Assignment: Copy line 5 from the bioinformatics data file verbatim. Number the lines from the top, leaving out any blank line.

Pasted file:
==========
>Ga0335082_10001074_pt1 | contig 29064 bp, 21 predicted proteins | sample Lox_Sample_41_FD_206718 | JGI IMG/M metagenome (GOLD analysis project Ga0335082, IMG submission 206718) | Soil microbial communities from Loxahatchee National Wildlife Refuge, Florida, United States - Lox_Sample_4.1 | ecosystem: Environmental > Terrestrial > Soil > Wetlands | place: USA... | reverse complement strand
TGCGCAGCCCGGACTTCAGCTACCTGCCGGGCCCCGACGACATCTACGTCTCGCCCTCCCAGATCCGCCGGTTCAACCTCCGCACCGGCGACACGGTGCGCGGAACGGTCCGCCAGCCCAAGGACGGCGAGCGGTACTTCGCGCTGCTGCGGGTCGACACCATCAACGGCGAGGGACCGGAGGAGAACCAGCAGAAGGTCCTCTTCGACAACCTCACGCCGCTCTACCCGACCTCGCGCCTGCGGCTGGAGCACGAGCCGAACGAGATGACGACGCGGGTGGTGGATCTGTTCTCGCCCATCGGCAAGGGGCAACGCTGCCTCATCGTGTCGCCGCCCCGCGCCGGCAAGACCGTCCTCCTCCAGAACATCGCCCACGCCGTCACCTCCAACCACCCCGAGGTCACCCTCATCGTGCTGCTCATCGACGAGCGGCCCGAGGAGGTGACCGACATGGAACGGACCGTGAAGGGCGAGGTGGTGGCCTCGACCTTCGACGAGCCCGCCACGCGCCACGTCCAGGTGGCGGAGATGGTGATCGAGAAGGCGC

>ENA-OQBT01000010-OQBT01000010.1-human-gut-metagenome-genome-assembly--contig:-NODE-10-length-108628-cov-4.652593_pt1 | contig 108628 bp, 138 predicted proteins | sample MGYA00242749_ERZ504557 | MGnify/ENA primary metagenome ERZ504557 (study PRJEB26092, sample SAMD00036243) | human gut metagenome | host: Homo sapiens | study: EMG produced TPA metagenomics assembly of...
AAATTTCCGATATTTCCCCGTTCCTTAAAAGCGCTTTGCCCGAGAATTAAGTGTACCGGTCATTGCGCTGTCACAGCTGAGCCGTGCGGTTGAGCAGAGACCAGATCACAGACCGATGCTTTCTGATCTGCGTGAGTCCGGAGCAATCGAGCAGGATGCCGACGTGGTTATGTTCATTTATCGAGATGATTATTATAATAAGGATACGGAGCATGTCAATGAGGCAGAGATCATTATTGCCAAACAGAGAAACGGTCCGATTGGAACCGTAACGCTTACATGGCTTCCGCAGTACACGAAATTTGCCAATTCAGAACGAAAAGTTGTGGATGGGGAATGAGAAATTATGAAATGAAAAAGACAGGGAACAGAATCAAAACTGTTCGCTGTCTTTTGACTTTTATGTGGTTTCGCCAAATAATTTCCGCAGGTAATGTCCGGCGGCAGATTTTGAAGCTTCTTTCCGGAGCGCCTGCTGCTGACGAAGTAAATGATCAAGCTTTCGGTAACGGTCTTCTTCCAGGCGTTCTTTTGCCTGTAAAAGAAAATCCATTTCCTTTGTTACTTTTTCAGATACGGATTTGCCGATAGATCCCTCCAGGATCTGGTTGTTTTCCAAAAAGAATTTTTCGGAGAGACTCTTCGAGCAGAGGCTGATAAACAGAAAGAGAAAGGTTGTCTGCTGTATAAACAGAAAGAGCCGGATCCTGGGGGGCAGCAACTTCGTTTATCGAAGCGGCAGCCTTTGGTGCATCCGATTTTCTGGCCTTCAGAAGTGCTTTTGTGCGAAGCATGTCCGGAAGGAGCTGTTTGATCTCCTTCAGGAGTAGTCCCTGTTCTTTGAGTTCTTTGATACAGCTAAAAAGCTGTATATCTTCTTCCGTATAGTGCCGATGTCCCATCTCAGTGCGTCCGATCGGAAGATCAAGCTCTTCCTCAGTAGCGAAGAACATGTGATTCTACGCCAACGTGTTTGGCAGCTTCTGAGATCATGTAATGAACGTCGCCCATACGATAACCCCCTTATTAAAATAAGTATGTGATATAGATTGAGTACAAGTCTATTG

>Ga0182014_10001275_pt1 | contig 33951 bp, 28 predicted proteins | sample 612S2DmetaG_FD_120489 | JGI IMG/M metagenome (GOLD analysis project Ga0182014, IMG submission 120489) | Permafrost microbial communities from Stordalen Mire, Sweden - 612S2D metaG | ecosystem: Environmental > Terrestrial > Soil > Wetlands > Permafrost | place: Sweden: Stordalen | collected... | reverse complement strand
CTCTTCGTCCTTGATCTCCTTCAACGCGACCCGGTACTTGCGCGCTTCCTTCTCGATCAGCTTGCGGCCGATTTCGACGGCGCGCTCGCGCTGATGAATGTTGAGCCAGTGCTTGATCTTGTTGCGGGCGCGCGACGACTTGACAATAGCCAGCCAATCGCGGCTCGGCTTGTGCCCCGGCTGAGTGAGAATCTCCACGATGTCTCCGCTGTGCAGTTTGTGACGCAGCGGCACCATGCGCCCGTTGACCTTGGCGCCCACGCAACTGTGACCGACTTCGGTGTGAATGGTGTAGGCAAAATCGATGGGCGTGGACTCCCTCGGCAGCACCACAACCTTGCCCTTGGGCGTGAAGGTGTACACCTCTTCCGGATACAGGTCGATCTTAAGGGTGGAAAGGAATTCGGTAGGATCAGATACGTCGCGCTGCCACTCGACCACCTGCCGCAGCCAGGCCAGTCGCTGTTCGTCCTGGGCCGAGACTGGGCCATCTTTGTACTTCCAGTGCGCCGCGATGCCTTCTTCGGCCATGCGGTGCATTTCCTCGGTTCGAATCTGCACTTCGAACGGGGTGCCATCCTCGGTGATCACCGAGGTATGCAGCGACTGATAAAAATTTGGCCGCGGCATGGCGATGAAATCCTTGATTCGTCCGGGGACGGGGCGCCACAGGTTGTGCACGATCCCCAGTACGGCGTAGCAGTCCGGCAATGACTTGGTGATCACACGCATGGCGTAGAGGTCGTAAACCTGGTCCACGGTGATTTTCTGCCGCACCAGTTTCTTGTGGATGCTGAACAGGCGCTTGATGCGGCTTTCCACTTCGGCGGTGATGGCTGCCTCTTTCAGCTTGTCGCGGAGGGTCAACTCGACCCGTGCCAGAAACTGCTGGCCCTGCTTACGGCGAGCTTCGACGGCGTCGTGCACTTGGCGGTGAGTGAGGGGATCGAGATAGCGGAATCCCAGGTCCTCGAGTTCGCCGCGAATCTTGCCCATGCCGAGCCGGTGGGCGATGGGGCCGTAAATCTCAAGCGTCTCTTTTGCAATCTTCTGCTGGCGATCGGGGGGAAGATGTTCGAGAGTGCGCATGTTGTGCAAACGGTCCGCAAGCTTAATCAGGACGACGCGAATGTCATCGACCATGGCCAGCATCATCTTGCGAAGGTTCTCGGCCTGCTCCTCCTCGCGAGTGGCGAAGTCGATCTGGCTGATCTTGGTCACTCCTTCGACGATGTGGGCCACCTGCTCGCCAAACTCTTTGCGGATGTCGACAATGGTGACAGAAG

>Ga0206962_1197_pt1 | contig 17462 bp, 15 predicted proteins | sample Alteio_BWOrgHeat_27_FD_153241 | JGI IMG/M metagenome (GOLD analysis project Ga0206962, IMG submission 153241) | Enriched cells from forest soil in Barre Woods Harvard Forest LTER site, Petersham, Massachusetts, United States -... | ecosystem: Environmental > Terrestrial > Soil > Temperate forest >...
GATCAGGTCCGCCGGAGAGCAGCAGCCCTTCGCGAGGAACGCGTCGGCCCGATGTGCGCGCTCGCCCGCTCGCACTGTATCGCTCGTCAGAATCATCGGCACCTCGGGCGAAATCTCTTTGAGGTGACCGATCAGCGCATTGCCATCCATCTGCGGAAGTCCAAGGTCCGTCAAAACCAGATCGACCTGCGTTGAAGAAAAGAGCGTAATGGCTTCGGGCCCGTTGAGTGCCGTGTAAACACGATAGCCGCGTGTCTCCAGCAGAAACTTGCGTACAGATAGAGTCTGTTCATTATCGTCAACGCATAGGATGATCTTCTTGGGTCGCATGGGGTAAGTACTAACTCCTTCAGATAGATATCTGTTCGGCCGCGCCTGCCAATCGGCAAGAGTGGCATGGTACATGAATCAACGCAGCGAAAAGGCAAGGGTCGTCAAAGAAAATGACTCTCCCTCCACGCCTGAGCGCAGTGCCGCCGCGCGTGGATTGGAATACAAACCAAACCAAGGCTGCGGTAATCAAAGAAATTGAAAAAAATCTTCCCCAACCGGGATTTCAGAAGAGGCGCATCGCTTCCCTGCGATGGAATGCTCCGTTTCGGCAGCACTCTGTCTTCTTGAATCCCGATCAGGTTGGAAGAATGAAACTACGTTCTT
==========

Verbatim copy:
>Ga0182014_10001275_pt1 | contig 33951 bp, 28 predicted proteins | sample 612S2DmetaG_FD_120489 | JGI IMG/M metagenome (GOLD analysis project Ga0182014, IMG submission 120489) | Permafrost microbial communities from Stordalen Mire, Sweden - 612S2D metaG | ecosystem: Environmental > Terrestrial > Soil > Wetlands > Permafrost | place: Sweden: Stordalen | collected... | reverse complement strand